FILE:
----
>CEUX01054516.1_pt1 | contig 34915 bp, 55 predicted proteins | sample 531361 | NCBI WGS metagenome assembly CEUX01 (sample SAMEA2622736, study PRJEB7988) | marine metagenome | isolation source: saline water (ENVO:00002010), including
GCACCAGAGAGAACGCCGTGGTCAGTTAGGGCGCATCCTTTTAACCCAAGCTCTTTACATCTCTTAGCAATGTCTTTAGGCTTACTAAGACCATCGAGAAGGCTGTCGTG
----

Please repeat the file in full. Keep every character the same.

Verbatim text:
>CEUX01054516.1_pt1 | contig 34915 bp, 55 predicted proteins | sample 531361 | NCBI WGS metagenome assembly CEUX01 (sample SAMEA2622736, study PRJEB7988) | marine metagenome | isolation source: saline water (ENVO:00002010), including
GCACCAGAGAGAACGCCGTGGTCAGTTAGGGCGCATCCTTTTAACCCAAGCTCTTTACATCTCTTAGCAATGTCTTTAGGCTTACTAAGACCATCGAGAAGGCTGTCGTG